In a year that was predominant of bad news, with the end this ordeal not in sight, it was the sportsmen—many of them— that lifted up the spirits of Filipinos that are longing for inspiration, something that went missing when the coronavirus pandemic caught us off-guard and made us all realize that every piece of pride, any source of faith and hope, should be cherished and immortalized.
Who would not be in tears when Hidilyn Diaz, the pride of Zamboanga City, turned Tokyo as her crowning site? After years of misfortunes and near-misses, the diminutive athlete, with her broad shoulders carrying the weight of the nation, struck gold in women’s weightlifting to become the first Filipino to win an Olympic gold since our first participation in 1924.
Of course, it was not only Hidilyn that wore the national colors on the podium, with boxers Nesthy Petecio and Carlo Paalam winning silver medals, and Eumir Marcial taking bronze despite great odds in a scale that is as big as the Olympics.
The Tokyo Games truly served as a gauge for sporting greatness and maybe a notice for the next batch of athletes to do the same feat—no matter how tough the contest is, or if the coronavirus is still a damper to any aspiration in the years to come. But the Tokyo success was not the only competition where Filipinos shone brightly against the heaviest of opponents as Yuka Saso, Carlos Yulo, Carlo Biado, EJ Obiena, Alex Eala and Nonito Donaire all took their share of the spotlight throughout 2021.
Saso, then 19 years old, shocked the world when she beat Japan’s Nasa Hataoka and win the US Women’s Open last June. It was a thrilling match that saw the two golf players push themselves to the limit in the third playoff hole, with the Filipino-Japanese showing the poise and skill to edge out her foe and tie South Korea’s Park In-bee as the youngest winner in the tournament’s history plus a whooping cash prize of $1 million on her name.
Unfortunately, Saso announced that she is choosing Japanese citizenship when she turns 22 for better opportunities, almost the same case when Grandmaster Wesley So left the country and switched federations to the US.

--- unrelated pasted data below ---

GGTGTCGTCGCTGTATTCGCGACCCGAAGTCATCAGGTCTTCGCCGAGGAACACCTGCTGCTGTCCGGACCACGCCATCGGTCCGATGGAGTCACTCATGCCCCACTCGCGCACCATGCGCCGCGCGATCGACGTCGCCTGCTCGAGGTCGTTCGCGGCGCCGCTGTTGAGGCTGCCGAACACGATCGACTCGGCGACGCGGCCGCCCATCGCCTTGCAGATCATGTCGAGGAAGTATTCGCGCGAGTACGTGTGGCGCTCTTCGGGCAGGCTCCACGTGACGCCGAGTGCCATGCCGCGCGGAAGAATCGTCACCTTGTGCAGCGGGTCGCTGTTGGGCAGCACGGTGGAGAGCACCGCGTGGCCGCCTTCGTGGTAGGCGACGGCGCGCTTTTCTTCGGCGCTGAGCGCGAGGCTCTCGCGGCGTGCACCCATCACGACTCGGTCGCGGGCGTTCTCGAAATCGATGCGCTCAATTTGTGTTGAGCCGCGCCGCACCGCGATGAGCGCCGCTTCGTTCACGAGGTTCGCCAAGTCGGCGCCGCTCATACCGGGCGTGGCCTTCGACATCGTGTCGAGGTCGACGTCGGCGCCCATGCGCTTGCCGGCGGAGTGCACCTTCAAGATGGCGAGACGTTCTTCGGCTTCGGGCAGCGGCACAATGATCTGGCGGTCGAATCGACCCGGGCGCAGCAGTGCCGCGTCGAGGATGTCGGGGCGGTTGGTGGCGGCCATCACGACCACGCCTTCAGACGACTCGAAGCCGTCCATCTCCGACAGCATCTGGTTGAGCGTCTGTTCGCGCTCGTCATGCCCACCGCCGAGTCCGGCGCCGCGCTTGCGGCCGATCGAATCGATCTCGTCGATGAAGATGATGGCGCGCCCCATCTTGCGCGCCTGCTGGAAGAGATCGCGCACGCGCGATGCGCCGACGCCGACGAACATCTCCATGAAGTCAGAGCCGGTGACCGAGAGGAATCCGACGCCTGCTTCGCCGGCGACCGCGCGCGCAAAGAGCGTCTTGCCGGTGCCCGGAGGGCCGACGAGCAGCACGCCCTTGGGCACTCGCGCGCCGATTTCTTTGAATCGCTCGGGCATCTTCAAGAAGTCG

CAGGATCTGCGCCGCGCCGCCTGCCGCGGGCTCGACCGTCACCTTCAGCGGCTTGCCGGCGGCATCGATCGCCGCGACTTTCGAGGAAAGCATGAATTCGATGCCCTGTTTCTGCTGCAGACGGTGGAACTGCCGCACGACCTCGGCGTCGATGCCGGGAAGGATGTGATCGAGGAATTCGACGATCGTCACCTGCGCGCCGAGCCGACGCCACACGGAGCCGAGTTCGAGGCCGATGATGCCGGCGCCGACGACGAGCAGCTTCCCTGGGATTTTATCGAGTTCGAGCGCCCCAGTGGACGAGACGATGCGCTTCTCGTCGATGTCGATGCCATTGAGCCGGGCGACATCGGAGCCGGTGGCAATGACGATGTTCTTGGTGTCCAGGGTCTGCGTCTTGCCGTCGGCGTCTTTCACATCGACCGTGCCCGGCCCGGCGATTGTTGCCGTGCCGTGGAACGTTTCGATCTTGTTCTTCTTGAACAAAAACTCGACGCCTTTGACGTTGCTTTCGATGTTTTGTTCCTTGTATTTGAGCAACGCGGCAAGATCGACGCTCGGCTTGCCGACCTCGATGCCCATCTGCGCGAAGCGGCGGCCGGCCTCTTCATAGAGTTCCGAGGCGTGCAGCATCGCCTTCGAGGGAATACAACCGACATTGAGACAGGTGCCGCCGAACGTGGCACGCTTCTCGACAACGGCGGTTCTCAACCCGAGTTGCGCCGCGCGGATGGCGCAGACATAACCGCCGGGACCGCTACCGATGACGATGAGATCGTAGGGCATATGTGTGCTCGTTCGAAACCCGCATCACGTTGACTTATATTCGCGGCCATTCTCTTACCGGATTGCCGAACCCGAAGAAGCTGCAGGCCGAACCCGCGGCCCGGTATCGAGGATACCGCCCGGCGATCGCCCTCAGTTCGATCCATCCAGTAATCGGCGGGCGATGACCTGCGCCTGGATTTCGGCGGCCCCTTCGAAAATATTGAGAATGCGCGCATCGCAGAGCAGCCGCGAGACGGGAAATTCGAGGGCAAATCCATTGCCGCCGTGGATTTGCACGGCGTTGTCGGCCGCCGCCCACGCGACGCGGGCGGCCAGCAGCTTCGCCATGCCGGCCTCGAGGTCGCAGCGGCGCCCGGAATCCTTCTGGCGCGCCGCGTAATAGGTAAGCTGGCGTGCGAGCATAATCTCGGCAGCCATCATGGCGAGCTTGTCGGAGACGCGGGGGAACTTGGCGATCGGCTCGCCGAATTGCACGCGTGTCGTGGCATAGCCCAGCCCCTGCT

Yulo, on the other hand, clinched the gold medal in men’s vault of the World Championships held in Kitakyushu, Japan last October. The gymnast also won silver in parallel bars to redeem himself from a forgettable performance in his pet event floor exercise.
Biado owned the headlines in September when he claimed the US Open Pool title by beating Singapore’s Aloysius Yapp. He became only the second Filipino to win the prestigious tournament next to Efren “Bata” Reyes who took the crown in 1994.
Despite missing his own expectations at the Olympics, Obiena made sure to come up big when he set a new Asian pole vault record of 5.93 meters at the 17th Golden Roof Challenge in Austria last September. Ranked sixth in the world, the reigning Southeast Asian Games champion had a year to remember with plenty of podium finishes in top-tier tournaments in Europe.
There’s Eala, the tennis prodigy who ruled her first professional singles tourney in Manacor, Spain to open the year. She also partnered with Oksana Selekhmeteva of Russia to top the French Open junior doubles last June.
Lastly, the list wouldn’t be complete without pro boxing. With Manny Pacquiao announcing his retirement from the sport this year, it was Donaire who could carry the torch for this boxing-loving country. Last May, he finished Nordine Oubaali in the fourth round for the WBC bantamweight title in California, before stopping compatriot Reymart Gaballo just two weeks ago to successfully defend his title.
With this chapter closing on a good note and only history books serving as a reminder of how great this year was, let us not forget the sacrifices, sweat, blood and tears that these athletes had to shed to make us proud. Looking forward, SEA Games is months away with Hanoi, Vietnam taking the hosting duty. It is a good venue to measure if the success of 2021 had a ripple effect on the athletes of the next generation.